Beetroot (beet) soup with mushroom-stuffed pasta
Poles traditionally eat this dish on Christmas Eve. I delighted in it as a child. After some experimentation, I managed to produce a dish that tastes almost the same as my mother's did.
Measures in cups use the US cup size
2 carrots, sliced
1 medium parsnip, sliced
1 leek, sliced
Half medium celeriac (celery root), diced
(alternatively, use 2 sticks of celery, sliced)
Note: The vegetables listed above are used to prepare a vegetable stock. This is my option, because one of my daughters is vegetarian. If you wish to be more authentic, use 1 litre (4 cups) of freshly made or ready-prepared chicken stock (my mother's choice) or beef stock.
2 medium beetroot (beets), raw, grated coarsely
1 clove garlic, crushed
2-3 bay leaves
1 glass dry red wine
Balsamic vinegar (optional, not really traditional, but adds that extra touch)
Place prepared vegetables, except for the beetroot, into a pan with 4 cups (approximately 1 litre) water
Bring to the boil and simmer for 30 minutes
Strain off the liquid and keep
Discard the vegetables (or use them in another dish)
Note: You can add salt to the cooking water if you wish. I tend to add it to the finished soup.
Beetroot (beet) base
Place grated beetroot and crushed garlic into a pan with 1 cup (approx. 250 ml) water
Add bay leaves and a few peppercorns
Bring to the boil and simmer until the beetroot is soft, approximately 20 minutes.
Add the beetroot and cooking water to the vegetable stock.
Add the wine, a splash of balsamic vinegar if desired, and season to taste
Notes: It is simpler to prepare the barszcz in advance and reheat it while you make the uszka .
My father was adamant that the taste was infinitely better if the barszcz was made the day before.
In fact, a very traditional method is to place the beetroot and its liquid in a bowl, add a slice of rye bread and leave this to ferment at room temperature for a week. Discard the bread and combine the ferment with the vegetable stock and wine. Reheat when required.
My mother did not ever do this, and I have not attempted it so far, thus I cannot vouch for it.
8oz (250g) dried boletus (porcini) mushrooms (other mushrooms can be used but these give the best and
most authentic flavour)
1 onion, chopped finely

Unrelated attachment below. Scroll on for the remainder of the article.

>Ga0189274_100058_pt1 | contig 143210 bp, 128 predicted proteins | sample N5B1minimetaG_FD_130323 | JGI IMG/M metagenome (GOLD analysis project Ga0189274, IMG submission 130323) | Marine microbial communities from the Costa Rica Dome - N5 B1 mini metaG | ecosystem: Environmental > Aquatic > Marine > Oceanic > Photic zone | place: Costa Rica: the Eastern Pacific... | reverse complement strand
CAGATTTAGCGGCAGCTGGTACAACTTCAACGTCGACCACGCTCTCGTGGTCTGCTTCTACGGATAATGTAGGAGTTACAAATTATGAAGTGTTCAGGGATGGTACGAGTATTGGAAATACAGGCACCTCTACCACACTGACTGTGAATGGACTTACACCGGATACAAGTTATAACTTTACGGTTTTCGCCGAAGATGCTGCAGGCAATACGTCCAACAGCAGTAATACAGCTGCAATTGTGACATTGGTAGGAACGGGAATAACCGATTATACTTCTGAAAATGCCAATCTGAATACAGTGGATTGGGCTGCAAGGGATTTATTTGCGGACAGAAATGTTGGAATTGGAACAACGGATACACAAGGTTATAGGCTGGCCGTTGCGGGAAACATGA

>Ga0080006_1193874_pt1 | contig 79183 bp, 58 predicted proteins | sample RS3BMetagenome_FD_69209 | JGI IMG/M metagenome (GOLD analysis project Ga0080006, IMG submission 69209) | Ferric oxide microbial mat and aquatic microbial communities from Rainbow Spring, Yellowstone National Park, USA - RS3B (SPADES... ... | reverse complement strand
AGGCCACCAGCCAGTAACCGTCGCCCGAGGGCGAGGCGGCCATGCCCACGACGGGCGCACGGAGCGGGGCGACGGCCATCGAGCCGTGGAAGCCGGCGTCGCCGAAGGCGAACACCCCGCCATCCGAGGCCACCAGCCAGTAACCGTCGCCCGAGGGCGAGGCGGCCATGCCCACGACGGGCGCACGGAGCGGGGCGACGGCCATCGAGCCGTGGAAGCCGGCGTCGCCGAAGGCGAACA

2 cups (300g) plain flour (all purpose flour)
Soak the mushrooms in a small quantity of hot water until they become soft
Drain the liquid into the soup
Fry the mushrooms with the onion until soft (butter gives the most authentic flavour)
Blend and season to taste
A metal sieve, mincer, hand blender or food processor can be used. If using a blender or processor, it is best to stop before the mixture becomes totally homogeneous.
Place the flour into a bowl and break the egg into the flour.
Mix together with sufficient cold water to obtain a pliant dough
Roll dough out thinly on a floured board.
Cut into circles using a 2-inch (5cm) cutter or use a knife and cut into squares, approximately 2x2 inches (5x5 cm) in size
* If required, start reheating the barszcz on low heat at this point.*
Place a small quantity of mushroom mix slightly off-centre on each dough piece
Fold squares diagonally or fold circles in half.
Pinch the edges together to seal.
Fold over the two points of the semicircle or the two base points of the triangle so that they overlap and pinch them together. Use the photograph as a guide.
Cook in boiling, salted water for 5 minutes
Note: Uszka means "little ears" in Polish and that is the shape you are aiming for. Ideally, the dough should be rolled out so thinly that it is practically transparent, and smaller pieces should be used so as to make the smallest possible packets. In practice, unless you're skilled in these matters, the dough tears, which means you end up with fewer uszka or have to prepare a fresh batch of dough and start over.
Place the uszka into serving bowls
Pour over the soup
Distribute the grated beetroot between the bowls.
Note: You may see recipes in which sour cream is mixed into the soup when this is served on its own. When it is served with uszka, the clear soup is always used.
The name of the dish in Polish is Barszcz z uszkami (barshch z ooshcarmee)
For more general information on Polish food, see my hub.
Cake on November 07, 2011:
I've got some mushrooms I have to use up and my boyfriend has been bothering me to make barszcz (even though it's almost wigilia!). We are going to try this recipe tonight! It sounds delicious :) Dziekuje!
Krys (author) from Abertawe, Cymru on January 26, 2010:
Ahhh, if I was nearer I'd invite myself over :D
dragonbear from Essex UK on January 23, 2010:
mmmm YUM! And worth a try. It's on the supper list!
William Benner from Savannah GA. on December 28, 2009:
Sounds real yummy! Thanks for sharing!
Mary Krenz from Florida's Space Coast on December 18, 2009:
Wow, very industrious recipe. I love to cook, I may have to make this for my mother. She loves beets. Thanks for sharing.
Krys (author) from Abertawe, Cymru on December 12, 2009:
Jason Menayan from San Francisco on December 12, 2009:
Dziekuje za smaczny przepis!
Krys (author) from Abertawe, Cymru on December 02, 2009:
The barszcz is fairly quick, especially if you use pre-prepared stock. Making the uszka is a bit fiddly, but they are so good!
Gabriella D'Anton from Los Angeles, Ca on December 01, 2009:
It sounds very good, but like any other good food it probably takes a long time to make
Jimmy the jock from Scotland on November 30, 2009:
I am Hungry after reading this recipe thankyou for sharing....jimmy